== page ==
I was aiming for the top prizes, so I fielded about 50+ teams (usually various combinations of core players I liked), spearheaded by 4 different quarterbacks. Unfortunately, none of the quarterbacks performed particularly well (Ryan, Cutler, Flacco, Eli). It was actually the peripheral positions that salvaged my week from being a complete loss, with tight end Jason Witten, kicker Brandon McManus, and splitting the defense between the Rams and the Titans. I ended up losing about 60% of my entries, which seemed about right.

Lessons From Week 1

1. The top heavy tournament payouts means that the cash line returns a paltry 150-160% of entry fees rather than a more standard number closer to 2x.

2. DraftKings salaries are generally softer by design. As they continue to focus on a 500k entrant "millionaire maker", the salaries have to be lower than a more properly priced game because they have to increase the number of possible combinations.

3. The toughest salaries are on Yahoo. I don't really trust Yahoo's team, so I'll attribute it to a lack of design. The salaries are priced in a similar fashion to Fanduel's, except you have to fit in an extra flex spot like on DraftKings. Tight ends were also priced much more in line with wide receivers, meaning that you pretty much have to pick at least two underdog/longshot players and have one of them hit to field a competitive team.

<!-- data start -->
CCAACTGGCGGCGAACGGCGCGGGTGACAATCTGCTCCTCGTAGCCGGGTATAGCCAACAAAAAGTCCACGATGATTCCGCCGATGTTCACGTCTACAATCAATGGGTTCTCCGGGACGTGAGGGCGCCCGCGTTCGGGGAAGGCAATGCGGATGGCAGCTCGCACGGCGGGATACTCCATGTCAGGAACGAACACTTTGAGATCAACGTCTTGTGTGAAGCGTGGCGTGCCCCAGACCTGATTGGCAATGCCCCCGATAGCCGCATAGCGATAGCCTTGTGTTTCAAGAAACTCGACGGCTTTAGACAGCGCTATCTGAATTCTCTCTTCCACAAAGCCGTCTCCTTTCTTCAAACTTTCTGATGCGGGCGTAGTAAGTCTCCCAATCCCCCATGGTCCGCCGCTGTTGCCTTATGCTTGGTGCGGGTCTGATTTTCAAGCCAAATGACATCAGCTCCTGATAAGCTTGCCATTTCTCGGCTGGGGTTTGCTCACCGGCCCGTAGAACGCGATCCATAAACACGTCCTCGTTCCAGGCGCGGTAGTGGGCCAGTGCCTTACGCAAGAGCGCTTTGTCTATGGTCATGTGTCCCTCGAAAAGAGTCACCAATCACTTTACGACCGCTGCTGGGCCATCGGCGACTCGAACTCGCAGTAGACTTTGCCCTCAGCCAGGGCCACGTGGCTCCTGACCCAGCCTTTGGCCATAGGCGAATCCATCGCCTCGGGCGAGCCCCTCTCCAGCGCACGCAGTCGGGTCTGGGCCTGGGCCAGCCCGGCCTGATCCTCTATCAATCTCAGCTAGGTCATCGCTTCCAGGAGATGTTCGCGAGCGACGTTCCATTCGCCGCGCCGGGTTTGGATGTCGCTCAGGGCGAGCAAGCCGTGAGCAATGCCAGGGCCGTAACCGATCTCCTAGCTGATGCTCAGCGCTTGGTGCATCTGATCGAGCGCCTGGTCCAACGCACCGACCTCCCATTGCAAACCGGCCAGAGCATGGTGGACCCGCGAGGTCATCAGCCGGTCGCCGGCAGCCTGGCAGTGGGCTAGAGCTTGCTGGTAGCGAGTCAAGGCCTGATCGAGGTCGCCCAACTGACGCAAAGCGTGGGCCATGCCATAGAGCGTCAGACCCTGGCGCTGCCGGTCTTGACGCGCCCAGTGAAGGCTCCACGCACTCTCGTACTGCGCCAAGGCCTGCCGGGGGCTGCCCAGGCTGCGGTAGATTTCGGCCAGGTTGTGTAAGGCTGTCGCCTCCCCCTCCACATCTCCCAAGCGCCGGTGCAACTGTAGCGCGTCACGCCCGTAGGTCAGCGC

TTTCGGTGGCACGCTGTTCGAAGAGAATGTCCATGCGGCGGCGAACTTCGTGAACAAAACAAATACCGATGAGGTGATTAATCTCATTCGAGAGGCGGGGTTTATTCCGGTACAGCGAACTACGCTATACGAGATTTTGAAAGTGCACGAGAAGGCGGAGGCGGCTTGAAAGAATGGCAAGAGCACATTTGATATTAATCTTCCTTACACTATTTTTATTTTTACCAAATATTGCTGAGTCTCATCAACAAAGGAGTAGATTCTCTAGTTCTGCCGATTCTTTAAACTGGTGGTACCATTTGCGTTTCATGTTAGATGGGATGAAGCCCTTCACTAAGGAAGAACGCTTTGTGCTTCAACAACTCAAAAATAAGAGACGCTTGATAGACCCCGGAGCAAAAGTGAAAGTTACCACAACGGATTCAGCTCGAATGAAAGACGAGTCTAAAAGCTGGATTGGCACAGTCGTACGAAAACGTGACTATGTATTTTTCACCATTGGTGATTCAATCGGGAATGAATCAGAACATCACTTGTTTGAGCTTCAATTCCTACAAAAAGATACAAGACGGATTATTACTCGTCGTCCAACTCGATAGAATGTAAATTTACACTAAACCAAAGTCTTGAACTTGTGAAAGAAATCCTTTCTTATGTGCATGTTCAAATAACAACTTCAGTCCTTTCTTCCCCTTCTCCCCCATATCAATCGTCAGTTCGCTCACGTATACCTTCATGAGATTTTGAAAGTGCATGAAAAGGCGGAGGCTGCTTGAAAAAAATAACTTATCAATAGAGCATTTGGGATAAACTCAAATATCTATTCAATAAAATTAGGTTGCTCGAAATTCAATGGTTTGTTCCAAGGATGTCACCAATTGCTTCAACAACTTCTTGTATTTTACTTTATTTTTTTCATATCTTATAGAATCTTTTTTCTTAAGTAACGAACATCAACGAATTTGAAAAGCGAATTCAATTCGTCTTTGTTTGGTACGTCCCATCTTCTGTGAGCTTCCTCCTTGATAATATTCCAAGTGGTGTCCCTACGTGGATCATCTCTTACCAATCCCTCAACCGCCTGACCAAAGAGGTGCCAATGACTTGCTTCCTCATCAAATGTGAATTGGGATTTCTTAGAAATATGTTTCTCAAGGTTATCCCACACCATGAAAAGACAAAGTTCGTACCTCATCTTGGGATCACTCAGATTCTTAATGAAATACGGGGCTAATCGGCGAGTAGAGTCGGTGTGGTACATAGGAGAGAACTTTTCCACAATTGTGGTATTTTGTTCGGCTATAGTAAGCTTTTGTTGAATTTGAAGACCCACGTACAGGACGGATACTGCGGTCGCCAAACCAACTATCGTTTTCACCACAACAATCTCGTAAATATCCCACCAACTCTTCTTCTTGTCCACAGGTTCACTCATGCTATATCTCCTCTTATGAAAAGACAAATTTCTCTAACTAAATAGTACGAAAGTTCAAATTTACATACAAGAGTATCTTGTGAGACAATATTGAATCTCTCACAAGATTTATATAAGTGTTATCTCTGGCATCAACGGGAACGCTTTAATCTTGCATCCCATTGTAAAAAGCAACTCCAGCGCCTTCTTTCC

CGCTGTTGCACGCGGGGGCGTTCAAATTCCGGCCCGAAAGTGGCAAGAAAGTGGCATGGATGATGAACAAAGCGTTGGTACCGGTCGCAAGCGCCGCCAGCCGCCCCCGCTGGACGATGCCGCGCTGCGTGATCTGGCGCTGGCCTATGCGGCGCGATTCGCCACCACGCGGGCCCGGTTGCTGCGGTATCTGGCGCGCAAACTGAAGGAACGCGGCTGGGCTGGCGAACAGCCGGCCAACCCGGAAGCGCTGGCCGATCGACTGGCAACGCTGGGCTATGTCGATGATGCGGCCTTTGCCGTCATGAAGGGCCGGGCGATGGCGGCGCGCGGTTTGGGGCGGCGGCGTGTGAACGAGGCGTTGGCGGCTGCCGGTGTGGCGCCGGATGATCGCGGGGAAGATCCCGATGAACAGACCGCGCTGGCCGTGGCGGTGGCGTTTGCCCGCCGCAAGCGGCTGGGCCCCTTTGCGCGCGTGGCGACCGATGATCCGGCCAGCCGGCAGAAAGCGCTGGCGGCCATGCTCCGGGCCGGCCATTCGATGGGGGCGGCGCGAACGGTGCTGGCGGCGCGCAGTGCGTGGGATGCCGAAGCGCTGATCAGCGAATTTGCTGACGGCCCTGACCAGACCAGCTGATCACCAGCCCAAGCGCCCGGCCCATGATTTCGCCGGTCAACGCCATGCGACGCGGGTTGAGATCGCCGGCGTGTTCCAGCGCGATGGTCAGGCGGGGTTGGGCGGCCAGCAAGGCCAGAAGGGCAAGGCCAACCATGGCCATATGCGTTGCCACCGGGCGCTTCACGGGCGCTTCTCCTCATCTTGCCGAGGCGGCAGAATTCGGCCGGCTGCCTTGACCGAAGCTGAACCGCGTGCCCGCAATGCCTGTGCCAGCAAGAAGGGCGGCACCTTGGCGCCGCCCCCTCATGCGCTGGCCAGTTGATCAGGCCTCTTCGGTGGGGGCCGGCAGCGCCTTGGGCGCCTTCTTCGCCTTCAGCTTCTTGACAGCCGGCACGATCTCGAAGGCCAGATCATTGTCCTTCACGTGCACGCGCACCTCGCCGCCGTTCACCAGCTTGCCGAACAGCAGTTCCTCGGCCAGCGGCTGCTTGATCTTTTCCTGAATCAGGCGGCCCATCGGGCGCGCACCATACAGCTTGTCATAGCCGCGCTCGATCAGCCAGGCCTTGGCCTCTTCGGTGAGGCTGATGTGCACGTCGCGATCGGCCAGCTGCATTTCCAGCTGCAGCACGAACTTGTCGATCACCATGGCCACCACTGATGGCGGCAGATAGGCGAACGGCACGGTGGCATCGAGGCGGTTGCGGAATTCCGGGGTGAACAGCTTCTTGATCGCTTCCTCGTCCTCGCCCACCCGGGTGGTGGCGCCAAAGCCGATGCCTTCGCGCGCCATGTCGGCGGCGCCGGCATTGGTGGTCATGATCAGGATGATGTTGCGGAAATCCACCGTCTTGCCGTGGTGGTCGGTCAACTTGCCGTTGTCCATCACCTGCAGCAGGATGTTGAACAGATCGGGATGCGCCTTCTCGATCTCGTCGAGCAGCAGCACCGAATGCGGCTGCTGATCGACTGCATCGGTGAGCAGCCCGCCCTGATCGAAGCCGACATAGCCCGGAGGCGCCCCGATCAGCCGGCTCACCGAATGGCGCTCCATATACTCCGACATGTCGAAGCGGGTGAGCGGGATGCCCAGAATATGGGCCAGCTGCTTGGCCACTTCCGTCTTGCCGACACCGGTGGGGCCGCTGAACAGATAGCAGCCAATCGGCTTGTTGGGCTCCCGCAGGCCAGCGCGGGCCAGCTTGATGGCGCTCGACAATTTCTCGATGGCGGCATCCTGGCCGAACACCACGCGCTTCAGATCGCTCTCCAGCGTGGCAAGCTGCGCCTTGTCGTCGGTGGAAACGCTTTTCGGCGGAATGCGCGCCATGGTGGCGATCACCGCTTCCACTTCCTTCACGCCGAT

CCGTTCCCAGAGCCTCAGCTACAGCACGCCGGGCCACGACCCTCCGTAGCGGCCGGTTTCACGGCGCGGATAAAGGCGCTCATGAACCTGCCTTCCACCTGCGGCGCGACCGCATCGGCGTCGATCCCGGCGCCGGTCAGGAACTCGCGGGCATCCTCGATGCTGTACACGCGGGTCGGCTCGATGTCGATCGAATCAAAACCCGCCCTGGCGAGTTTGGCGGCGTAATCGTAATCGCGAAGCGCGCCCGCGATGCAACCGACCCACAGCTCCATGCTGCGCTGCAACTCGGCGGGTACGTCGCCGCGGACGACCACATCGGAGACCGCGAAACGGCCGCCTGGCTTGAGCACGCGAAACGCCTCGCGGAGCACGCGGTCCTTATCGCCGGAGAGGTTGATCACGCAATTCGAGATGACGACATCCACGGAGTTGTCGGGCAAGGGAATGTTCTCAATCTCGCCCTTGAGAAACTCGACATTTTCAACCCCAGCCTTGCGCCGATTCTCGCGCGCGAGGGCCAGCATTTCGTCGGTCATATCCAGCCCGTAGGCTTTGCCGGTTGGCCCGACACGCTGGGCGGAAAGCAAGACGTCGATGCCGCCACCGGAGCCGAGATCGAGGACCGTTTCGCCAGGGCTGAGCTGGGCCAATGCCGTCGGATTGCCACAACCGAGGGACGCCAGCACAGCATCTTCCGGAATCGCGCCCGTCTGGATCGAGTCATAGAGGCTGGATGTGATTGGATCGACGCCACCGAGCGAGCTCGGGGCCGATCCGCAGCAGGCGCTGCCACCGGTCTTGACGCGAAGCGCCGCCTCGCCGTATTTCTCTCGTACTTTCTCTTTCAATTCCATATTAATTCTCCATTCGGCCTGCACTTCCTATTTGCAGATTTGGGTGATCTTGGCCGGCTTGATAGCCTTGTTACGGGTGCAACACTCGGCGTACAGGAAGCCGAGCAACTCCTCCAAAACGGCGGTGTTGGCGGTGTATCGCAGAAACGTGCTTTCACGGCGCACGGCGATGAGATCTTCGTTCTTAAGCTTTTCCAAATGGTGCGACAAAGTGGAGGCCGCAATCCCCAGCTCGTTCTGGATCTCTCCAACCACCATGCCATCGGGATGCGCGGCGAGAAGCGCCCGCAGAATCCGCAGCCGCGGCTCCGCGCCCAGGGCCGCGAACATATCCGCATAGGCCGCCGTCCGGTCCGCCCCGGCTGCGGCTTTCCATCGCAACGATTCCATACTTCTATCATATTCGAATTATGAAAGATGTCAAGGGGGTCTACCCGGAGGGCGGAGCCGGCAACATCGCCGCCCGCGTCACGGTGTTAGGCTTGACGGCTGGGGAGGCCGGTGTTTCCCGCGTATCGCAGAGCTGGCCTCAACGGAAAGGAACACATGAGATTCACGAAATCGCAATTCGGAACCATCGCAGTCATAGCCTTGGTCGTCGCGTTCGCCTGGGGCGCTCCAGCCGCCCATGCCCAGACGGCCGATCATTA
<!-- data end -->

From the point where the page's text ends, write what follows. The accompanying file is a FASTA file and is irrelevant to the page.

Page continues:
4. Look out for second versions of large Fanduel tournaments. Fanduel filled its $5 230k entrant contest by Thursday, and started another one. The second one ended up with only 180k entrants, so if you canceled your entries in the first contest to enter the second contest, you theoretically had a much better chance to win something.

Looking Forward to Week 2

It's a bit too early to really study players, but I do think I will switch back to playing just one team instead of a large number, focusing primarily on cash games (50/50s, double ups) and tossing in the occasional GPP ticket.